• Snowstorms and weather events. Neither snowstorms nor weather events without an accompanying “public health emergency” constitute a reason to use earned sick leave time. 
  • School events. Earned sick leave time may be used by a parent to attend a sporting event, play, or similar activity where parental attendance has been “requested or required by a school administrator, teacher, or other professional staff member responsible for the child’s education.” 
  • Blackout Dates. Under the ESLL, employers may create “blackout dates” (dates when earned sick leave time cannot be used). However, the final regulations provide that the “certain dates” must be limited to verifiable high-volume periods or special events, during which permitting the use of foreseeable PSL would unduly disrupt the operations of the employer. For example, employers’ blackout dates could include holidays within the airline industry or the release of a new product for retailers. The Department declined to impose a request for a “blanket rule setting forth a maximum number of blackout dates that an employer may identify” and added “there will be no set period of notice (in days or otherwise) that the employer must provide to its employees of its identification of blackout dates.”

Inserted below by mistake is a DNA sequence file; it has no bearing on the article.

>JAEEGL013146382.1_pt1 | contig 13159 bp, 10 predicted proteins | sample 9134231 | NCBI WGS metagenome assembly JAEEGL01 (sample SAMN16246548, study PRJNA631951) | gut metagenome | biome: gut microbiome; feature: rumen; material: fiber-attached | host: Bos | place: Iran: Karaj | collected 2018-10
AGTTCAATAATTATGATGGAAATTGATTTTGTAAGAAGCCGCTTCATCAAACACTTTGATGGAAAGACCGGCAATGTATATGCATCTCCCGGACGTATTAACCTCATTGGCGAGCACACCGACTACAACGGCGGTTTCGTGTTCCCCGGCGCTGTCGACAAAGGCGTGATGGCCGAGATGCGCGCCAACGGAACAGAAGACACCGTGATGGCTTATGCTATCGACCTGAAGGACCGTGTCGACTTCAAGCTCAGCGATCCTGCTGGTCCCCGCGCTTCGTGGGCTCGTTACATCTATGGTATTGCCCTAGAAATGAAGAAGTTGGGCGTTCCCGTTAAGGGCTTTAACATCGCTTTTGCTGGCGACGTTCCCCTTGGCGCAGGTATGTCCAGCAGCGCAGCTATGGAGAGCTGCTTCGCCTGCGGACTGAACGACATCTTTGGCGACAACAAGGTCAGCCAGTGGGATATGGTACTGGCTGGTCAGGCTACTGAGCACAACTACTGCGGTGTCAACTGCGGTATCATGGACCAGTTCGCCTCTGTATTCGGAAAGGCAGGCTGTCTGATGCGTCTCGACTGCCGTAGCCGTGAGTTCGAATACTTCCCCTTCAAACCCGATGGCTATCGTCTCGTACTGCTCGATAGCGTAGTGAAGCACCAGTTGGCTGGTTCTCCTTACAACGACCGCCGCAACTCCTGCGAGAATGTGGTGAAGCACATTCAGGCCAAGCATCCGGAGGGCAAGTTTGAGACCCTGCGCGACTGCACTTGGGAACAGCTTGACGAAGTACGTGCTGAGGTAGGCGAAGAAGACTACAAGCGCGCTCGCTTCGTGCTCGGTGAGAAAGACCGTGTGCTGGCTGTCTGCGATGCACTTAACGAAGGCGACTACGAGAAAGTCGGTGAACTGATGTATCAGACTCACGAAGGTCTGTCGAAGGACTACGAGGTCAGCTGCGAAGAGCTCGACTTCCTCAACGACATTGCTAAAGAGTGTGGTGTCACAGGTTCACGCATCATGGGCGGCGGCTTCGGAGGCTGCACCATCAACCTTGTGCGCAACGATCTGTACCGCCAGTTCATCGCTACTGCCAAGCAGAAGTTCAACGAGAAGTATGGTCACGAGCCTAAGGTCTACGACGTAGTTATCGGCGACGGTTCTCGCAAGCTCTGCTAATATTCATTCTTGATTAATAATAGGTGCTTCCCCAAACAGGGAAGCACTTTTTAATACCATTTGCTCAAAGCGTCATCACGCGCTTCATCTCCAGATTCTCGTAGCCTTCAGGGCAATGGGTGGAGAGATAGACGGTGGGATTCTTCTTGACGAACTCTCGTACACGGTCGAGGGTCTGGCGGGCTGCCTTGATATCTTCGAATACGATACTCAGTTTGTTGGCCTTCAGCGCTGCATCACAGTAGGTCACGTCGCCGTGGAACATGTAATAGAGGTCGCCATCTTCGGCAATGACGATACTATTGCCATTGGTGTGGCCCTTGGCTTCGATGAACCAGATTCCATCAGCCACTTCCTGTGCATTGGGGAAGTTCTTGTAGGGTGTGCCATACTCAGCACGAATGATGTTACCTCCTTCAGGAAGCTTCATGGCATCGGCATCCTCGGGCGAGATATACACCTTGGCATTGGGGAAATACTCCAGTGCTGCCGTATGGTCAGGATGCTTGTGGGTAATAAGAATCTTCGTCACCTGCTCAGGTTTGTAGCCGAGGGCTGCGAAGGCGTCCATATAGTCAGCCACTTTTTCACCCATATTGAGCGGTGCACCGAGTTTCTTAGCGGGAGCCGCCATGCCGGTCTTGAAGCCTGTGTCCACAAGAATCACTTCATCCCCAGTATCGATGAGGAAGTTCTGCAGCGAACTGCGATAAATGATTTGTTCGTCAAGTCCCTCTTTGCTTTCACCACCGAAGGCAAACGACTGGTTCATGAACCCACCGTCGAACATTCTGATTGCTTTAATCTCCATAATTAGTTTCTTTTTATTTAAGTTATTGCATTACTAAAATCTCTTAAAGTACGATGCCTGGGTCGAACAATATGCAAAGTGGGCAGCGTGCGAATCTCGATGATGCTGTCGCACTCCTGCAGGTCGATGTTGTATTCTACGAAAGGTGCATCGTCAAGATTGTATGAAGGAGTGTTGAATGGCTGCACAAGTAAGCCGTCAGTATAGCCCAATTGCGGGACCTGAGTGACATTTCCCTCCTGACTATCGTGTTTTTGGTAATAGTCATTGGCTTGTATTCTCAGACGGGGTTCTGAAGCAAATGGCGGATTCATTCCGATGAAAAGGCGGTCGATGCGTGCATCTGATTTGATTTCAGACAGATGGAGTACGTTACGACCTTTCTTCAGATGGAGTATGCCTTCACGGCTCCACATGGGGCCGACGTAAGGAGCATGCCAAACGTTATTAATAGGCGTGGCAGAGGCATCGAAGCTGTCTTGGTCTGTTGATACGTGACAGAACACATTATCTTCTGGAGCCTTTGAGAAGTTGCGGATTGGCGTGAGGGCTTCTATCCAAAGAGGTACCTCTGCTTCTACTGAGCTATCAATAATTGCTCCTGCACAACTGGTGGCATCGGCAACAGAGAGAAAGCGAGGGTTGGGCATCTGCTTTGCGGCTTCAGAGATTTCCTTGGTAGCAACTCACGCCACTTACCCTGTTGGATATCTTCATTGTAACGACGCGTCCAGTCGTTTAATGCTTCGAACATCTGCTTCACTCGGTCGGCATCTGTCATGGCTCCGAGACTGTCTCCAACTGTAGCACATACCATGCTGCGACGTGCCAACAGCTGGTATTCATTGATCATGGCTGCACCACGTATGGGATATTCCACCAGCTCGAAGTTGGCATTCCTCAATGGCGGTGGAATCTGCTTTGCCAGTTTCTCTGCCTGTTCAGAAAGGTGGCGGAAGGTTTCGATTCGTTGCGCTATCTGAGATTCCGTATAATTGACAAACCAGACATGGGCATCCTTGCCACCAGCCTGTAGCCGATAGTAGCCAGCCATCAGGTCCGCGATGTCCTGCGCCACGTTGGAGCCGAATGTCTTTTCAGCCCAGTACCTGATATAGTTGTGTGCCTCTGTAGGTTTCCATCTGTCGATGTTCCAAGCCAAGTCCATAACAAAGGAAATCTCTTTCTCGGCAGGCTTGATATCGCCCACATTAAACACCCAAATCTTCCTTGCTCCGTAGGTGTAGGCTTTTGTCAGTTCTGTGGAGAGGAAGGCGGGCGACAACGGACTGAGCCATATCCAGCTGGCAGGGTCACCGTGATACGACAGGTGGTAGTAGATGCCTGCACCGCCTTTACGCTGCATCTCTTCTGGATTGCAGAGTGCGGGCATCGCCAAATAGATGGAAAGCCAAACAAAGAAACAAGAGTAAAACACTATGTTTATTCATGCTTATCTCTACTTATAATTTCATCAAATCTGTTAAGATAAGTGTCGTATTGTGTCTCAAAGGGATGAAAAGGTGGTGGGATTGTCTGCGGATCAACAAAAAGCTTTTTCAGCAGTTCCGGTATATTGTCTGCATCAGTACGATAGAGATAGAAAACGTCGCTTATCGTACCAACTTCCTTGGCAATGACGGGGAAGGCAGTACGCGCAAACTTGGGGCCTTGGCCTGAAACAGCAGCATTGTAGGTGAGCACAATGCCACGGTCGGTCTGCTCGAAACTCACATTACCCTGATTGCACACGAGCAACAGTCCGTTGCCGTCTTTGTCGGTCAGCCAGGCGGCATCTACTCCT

• Use of PTO Policies. The Department recognizes that some employers might have PTO policies that provide more than the required 40 hours under the ESLL. However, the response to a comment from the Department on this topic provides: “an employer who seeks to meet the requirements of the ESLL using a compliant PTO program must adhere to all requirements of the ESLL and the Department's implementing regulations, including the carry-over requirements, relative to all the PTO, even where the employee is provided more than 40 hours of PTO.” 

Employers should be aware of how the Department has addressed situations in the comments section and consider reviewing its own compliance with the ESLL and may want to seek legal guidance regarding the responses provided.